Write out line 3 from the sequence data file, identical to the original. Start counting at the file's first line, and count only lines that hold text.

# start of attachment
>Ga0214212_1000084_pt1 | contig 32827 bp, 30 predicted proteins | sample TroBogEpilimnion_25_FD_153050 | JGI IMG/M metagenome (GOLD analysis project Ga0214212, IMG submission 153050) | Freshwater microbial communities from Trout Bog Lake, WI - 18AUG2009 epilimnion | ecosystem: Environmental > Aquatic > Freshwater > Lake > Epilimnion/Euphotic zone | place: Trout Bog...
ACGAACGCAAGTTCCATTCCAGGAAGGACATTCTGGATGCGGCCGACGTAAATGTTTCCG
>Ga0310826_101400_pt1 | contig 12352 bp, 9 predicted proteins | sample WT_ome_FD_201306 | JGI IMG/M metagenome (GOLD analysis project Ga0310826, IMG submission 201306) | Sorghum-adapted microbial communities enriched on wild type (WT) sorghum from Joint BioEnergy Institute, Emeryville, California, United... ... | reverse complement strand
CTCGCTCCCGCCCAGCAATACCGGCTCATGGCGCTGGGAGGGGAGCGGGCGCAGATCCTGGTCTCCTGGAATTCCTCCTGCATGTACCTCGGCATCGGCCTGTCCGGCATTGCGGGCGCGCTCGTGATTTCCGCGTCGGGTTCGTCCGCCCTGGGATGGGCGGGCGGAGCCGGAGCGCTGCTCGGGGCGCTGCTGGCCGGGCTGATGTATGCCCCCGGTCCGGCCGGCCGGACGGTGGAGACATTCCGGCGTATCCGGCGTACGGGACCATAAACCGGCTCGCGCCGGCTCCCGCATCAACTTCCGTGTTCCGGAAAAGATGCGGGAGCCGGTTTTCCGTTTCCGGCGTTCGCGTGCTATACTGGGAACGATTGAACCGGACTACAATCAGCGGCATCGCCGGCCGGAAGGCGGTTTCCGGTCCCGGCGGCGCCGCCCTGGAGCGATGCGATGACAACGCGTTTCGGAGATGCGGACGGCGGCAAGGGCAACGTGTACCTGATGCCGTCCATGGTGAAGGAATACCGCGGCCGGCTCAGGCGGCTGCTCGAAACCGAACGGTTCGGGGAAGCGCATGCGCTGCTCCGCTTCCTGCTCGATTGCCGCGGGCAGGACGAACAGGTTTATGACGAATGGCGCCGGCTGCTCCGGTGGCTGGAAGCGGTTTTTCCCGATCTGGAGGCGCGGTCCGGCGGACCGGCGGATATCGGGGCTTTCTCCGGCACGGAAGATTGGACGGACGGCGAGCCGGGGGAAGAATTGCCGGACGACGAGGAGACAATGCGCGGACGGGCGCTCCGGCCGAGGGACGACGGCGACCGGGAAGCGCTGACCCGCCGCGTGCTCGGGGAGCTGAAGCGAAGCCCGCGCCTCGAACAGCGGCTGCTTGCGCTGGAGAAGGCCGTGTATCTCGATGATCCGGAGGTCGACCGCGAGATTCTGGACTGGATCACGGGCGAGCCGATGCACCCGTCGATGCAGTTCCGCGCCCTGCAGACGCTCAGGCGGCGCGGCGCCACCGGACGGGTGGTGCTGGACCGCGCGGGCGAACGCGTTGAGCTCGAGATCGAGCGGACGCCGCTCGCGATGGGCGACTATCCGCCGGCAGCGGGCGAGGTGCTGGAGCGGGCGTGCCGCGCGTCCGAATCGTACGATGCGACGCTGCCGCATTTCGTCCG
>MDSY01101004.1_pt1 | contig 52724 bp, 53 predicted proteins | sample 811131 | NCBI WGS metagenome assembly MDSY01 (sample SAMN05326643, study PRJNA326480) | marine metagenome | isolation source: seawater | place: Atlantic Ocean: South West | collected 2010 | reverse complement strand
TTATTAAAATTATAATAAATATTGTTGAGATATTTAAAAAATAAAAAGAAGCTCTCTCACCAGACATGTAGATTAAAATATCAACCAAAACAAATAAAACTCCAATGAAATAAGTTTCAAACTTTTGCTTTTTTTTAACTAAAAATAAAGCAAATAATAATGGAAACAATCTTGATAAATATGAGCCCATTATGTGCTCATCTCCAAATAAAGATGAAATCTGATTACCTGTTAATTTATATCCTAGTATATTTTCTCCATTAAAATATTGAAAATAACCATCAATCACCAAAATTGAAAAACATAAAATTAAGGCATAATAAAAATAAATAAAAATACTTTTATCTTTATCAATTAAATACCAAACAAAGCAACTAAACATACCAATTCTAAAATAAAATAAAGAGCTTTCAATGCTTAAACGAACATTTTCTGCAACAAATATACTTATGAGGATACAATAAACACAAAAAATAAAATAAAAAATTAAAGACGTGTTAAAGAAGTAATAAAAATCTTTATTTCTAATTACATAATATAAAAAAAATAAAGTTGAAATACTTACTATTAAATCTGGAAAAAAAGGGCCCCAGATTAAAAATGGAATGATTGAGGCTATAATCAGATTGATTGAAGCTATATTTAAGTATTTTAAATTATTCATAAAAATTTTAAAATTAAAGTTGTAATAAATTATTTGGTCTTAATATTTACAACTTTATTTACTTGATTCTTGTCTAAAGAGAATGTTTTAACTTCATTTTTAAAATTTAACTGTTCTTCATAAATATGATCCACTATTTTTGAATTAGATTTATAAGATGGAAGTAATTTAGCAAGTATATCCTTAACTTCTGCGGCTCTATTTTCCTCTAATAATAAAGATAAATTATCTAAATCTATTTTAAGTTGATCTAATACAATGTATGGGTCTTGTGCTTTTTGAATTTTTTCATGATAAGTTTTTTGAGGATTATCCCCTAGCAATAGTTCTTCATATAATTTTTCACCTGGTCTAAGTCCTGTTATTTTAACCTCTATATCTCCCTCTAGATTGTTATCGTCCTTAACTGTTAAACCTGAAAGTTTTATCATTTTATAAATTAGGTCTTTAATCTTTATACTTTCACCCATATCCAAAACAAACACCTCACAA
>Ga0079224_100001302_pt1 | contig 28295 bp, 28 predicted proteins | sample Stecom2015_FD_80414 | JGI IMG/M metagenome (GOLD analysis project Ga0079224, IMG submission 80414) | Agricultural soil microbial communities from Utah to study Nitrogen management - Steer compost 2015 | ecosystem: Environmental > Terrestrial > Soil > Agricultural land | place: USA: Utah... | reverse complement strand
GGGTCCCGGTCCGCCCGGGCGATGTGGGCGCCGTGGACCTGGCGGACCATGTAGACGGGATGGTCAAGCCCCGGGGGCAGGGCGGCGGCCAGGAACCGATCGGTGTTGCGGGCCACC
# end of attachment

>Ga0310826_101400_pt1 | contig 12352 bp, 9 predicted proteins | sample WT_ome_FD_201306 | JGI IMG/M metagenome (GOLD analysis project Ga0310826, IMG submission 201306) | Sorghum-adapted microbial communities enriched on wild type (WT) sorghum from Joint BioEnergy Institute, Emeryville, California, United... ... | reverse complement strand